26 Aug

Identifying Bias in Human and Automated Assessment of Research Credibility

August 26, 2022
12:00 PM 1:00 PM

Elliewood Conference Room, 3 Elliewood Avenue

Automated tools are showing accuracy comparable with human reviewers in assessing confidence in research claims, such as predicting whether a finding is likely to replicate successfully. Even so, these automated tools will inevitably reproduce biases present in the scholarly literature that are associated with credibility assessment. For example, papers authored by women are cited less than papers authored by men on average. Automation approaches that attend to citation networks will then likely associate female authorship with lower credibility. However, the fact that algorithms are likely to do this is not a threat, it is an opportunity. Citation and other scholarly biases by social identity exist already and are only discoverable in retrospect and in the aggregate. Automated tools will facilitate identifying social biases in real-time and help isolate their source. Feedback loops from automation to human judgment will provide opportunities to reduce bias in both.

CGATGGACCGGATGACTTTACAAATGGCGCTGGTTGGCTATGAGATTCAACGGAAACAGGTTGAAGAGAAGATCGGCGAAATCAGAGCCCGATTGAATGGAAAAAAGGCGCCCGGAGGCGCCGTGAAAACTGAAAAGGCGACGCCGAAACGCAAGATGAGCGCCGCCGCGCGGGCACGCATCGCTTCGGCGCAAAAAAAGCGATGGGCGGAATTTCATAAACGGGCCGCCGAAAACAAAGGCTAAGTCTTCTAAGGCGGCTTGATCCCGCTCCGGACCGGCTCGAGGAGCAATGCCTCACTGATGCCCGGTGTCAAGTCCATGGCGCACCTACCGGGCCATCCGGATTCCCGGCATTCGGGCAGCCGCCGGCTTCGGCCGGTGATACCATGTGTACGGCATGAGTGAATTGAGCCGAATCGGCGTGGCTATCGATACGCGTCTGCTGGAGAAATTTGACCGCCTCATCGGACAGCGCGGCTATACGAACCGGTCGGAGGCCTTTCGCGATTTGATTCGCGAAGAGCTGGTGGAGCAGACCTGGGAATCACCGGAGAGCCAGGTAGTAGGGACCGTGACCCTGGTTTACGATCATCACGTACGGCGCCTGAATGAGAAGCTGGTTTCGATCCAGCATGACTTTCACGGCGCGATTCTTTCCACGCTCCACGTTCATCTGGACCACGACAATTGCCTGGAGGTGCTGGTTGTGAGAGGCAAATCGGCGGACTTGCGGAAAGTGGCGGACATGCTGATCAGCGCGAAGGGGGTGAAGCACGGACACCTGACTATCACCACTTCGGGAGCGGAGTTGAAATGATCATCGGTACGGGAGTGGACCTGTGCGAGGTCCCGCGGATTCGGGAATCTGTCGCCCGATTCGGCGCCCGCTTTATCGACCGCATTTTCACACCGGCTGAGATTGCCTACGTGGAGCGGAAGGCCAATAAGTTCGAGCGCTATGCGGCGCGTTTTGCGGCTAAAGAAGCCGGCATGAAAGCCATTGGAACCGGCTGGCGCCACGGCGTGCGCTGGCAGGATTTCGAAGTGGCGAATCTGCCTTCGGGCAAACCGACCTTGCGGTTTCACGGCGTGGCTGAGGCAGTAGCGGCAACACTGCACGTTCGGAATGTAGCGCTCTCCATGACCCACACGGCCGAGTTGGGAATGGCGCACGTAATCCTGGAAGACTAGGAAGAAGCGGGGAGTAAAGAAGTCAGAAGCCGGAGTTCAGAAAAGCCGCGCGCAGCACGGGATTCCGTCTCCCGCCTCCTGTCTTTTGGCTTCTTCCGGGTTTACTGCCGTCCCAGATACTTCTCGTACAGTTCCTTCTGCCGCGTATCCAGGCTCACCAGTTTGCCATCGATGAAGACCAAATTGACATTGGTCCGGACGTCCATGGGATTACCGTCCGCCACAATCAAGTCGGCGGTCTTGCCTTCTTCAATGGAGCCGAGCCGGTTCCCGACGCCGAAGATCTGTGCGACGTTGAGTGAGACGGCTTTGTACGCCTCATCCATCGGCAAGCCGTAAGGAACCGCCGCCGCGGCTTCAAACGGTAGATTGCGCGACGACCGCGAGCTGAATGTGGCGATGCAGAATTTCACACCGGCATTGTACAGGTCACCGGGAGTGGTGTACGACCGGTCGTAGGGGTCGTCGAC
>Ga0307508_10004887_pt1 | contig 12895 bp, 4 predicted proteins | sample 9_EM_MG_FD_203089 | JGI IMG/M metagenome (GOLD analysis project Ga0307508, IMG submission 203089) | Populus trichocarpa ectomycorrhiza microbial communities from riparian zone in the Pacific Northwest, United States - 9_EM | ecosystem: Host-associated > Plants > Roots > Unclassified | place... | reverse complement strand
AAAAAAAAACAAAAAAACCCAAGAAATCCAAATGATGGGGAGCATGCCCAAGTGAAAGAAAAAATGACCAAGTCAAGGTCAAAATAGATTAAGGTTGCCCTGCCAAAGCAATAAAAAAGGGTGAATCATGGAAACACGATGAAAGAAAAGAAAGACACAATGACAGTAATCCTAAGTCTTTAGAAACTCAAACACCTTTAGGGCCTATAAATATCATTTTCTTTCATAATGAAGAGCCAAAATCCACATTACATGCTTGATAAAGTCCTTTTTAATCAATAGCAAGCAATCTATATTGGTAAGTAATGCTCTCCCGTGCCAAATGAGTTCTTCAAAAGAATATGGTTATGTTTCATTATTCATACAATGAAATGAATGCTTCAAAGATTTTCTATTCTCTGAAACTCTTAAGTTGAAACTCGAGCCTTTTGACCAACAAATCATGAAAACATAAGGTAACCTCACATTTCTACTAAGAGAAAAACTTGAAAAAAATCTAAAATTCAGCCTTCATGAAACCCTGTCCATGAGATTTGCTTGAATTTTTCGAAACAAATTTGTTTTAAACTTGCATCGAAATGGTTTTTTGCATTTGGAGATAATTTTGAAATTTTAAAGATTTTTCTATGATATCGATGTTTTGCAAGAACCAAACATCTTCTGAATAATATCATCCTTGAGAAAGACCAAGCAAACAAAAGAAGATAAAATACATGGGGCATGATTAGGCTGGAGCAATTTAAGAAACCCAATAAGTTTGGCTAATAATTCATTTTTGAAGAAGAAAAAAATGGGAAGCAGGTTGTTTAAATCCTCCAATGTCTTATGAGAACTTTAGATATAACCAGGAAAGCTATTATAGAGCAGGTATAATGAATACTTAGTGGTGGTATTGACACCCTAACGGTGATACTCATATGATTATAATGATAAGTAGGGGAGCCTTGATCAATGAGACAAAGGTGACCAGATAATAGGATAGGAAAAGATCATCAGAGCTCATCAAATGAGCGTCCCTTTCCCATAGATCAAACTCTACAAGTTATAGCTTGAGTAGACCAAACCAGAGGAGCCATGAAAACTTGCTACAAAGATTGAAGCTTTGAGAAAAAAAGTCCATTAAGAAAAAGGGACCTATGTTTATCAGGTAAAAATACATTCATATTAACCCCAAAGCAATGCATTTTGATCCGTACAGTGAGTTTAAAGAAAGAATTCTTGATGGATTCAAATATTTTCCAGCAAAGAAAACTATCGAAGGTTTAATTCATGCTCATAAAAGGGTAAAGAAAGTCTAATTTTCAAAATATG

Brian Nosek
Nosek co-developed the Implicit Association Test, a method that advanced research and public interest in implicit bias. He co-founded three non-profit organizations: Project Implicit to advance research and education about implicit bias, the Society for the Improvement of Psychological Science to improve the research culture in his home discipline, and the Center for Open Science (COS) to improve rigor, transparency, integrity, and reproducibility across research disciplines. Nosek is executive director of COS and a professor of psychology at the University of Virginia. Nosek’s research and applied interests are to understand why people and systems produce behaviors that are contrary to intentions and values; to develop, implement, and evaluate solutions to align practices with values; and, to improve research credibility and cultures to accelerate progress.